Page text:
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Elixir of Life a Cleaner Shade After UNICEF Repairs

© UNICEF/PAKA02008D/Zaidi
A technician at the Makri Water Treatment Plant, rehabilitated by UNICEF after the October 2005 earthquake caused extensive damage and halted the supply of treated water to Muzaffarabad for two weeks.

By Bronwyn Curran

MUZAFFARABAD: The fountain of life of Pakistan-Administered Kashmir’s main city is pumping out top-standard treated water at double its pre-earthquake capacity, following extensive repair and upgrade by UNICEF.

The October 2005 earthquake that razed 10,000 packed schools and the homes of three million people also shook the Makri Water Treatment Plant, the main source of clean water in Muzaffarabad.

The intake pipes that suck water up from the surging Neelum River were broken by the force of the 7.6-magnitude quake, halting intake for three days. The electricity panel room was shattered and inoperable for a week.

The water clarifying tanks had tilted up to four centimeters to the side. They were unuseable for 15 days. Two plates under the filtration tank were damaged, obstructing the filtration process – only raw water was being pumped out.

At the peak of the crisis when the need for clean water to treat the wounded, bathe survivors, feed hundred of thousands of homeless and keep them hydrated, the only water treatment plant in Muzaffarabad was another casualty.

“The earthquake damaged one of the sedimentation tanks, it damaged the reservoir, it also damaged the back-up generator room. The whole of the infrastructure intake was damaged, including the intake chambers and the control panels,” said UNICEF Water and Sanitation Officer for Muzaffarabad, Victor Kinyanjui.

UNICEF’s team of Water and Sanitation engineers came in almost immediately to conduct intensive emergency repairs. After two weeks they had the treatment plant running again, pumping out treated water to 52,000 people in 21 of the camps mushrooming around Muzaffarabad to shelter hundreds of thousands of homeless people.

More than six months on, after supplying generators, new motors, pumps, intake pipes, water turbines, aluminium sulphate material, and chlorine to control water quality, the plant is now operating at 80 percent capacity – twice the capacity it was running at before the earthquake.
“UNICEF helped us save this treatment plant,” said Superintending Engineer Raja Mushtaq Ahmed of the local government’s Public Works Department.

“We were not in a position to run the plant ourselves, particularly the network system. There was a lot of leakage inside the plant. UNICEF provided us the team to help it function again”, said the Public Works Department official.

UNICEF also provided water testing equipment and paid full-time technicians to run the system.

The treatment plant was designed to run at 16 hours a day producing 4 million gallons of clean treated water. Prior to the earthquake, the plant operated at 40% its capacity.

Now the plant operates around the clock, pumping out 4.5 million gallons of treated water daily. 

However the plant suffers inefficiency due to fluctuating power supply from Muzaffarabad grid system. 

UNICEF’s rehabilitation work is ongoing.

“Plans are underway to install 4 extra intake pumps to enable them to operate alternately,” UNICEF’s Kinyanjui added.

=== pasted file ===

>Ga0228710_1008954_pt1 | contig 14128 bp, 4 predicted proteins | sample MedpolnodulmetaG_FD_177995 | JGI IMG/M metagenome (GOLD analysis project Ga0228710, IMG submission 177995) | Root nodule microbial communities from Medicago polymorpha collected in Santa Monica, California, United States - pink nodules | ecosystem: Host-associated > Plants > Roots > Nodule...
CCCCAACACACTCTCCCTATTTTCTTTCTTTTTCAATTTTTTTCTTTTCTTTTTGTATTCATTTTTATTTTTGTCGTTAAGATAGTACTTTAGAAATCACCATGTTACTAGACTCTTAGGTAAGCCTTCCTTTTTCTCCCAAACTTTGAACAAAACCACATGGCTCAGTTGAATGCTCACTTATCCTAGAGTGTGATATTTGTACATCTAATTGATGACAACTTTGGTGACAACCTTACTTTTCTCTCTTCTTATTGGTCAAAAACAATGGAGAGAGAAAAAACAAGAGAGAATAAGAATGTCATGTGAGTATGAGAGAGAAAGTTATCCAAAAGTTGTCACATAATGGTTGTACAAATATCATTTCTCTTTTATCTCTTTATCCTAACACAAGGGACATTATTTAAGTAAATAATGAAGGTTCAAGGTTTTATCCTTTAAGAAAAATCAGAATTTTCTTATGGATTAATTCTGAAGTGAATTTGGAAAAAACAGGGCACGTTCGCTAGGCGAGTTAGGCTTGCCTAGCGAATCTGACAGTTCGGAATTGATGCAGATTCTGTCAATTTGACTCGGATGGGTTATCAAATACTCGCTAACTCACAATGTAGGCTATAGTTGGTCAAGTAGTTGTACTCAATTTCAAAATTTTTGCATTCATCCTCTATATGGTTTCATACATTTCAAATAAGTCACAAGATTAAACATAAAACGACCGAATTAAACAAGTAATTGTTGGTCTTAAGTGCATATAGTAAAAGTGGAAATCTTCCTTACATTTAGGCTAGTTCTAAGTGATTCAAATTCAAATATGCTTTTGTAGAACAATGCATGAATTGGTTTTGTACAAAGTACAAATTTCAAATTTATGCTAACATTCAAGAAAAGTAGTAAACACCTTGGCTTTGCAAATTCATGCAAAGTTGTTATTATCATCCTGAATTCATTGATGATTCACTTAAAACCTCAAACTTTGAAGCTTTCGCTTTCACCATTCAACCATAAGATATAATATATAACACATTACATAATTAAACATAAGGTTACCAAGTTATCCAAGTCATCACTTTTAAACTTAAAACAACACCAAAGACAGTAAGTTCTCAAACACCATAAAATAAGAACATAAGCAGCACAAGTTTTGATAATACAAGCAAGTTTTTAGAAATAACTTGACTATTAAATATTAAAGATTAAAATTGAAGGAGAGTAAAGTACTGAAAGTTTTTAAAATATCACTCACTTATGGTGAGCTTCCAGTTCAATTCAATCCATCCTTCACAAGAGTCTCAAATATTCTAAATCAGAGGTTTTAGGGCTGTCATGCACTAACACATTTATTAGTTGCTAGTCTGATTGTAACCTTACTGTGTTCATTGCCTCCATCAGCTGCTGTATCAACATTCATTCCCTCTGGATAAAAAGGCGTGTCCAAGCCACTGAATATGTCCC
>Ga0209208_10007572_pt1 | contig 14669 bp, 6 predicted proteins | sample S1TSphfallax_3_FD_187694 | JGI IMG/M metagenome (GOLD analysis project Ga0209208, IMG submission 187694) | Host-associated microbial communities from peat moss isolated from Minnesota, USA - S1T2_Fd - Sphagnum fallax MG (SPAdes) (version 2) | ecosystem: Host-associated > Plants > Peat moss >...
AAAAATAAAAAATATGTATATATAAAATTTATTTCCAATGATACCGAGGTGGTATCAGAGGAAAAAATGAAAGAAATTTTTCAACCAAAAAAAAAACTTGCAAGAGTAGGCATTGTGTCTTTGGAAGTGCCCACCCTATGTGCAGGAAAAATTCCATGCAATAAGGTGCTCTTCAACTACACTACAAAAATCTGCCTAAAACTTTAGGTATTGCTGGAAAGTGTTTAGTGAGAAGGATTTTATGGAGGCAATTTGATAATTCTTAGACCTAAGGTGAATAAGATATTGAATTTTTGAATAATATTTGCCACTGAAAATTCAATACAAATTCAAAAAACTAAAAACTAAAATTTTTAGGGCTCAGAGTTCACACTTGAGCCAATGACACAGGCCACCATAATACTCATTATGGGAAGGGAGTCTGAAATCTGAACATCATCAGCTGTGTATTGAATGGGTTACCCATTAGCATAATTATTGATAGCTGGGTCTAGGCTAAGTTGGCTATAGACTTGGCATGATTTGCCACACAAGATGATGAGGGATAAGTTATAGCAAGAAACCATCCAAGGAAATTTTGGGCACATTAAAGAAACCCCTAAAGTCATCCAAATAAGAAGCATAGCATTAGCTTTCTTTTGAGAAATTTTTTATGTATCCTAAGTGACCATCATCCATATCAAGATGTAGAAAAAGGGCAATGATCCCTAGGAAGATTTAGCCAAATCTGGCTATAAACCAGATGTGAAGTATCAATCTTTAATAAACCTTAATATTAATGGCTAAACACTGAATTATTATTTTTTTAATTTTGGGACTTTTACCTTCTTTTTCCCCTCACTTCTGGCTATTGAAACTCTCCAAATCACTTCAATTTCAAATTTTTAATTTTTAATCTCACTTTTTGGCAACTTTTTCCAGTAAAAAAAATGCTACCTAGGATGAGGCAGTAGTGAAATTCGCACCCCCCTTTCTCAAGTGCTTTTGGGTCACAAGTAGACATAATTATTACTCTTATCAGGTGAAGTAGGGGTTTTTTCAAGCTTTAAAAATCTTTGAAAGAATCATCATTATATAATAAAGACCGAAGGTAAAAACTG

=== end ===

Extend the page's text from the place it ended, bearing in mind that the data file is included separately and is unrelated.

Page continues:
“Repairs were done on the sedimentation tank, the reservior, the back-up generator unit, and the structure was totally repainted. We’ve given four booster pumps, chlorine, and four generators with a combined capacity of 1,000 kilowatts. That can light up the town.”

Water is now tested on a daily basis to ensure cleanliness levels are up to World Health Organisation standards.

Before the earthquake, the plant was also beset with high turbidity problems, triggered by the annual monsoon rains. 

“Usually when there is very heavy rain the turbidity increases. Production capacity can go down to three million during the monsoon period, because the river water becomes very turbid,” Kinyanui said.

While the treated water produced at the Makri plant now meets WHO standards, the pipes distributing the water around the city remain a problem. The pipes are old and at places prone to leakage. 

Leakage within the town reticulation system is estimated to be around 10 to 12% of the total production. Repairs are hampered by inaccessibility because of debris, and sometimes pipes are damaged during rubble removal.

Private storage tanks may also contaminate the water.

“At source, the water is very much up to WHO standards. But at the user end, five to 10 percent of storage tanks are not always as clean as they should be,” said Syed Shaukat Ali Gilani, senior engineer from the Public Works Department.

“If there is some leakage in the distribution pipes, contamination can occur. At some places dirty rainwater seeps inside the leakage point. The person who is at the tailend is also not getting sufficient quantity of water”, Engineer Gilani said. 

Since the plant started operating again, UNICEF and partner agencies have been delivering half a million gallons of water daily to 21 crowded camps by tank straight from the plant, bypassing the pipes network. But the water-trucking is costly and can not be sustained.

In early July partner relief agencies began reverting to the city’s normal distribution system as the more cost-efficient alternative. UNICEF Water and Sanitation engineers have been rushing to install new pipes to connect camps to the city’s main lines.

The Makri plant is now the only water treatment facility that feeds clean water into the city reticulation. Three emergency small treatment plants were installed to supply clean water to the camps.

“For the residents of Muzaffarabad, this is it,” said Victor.



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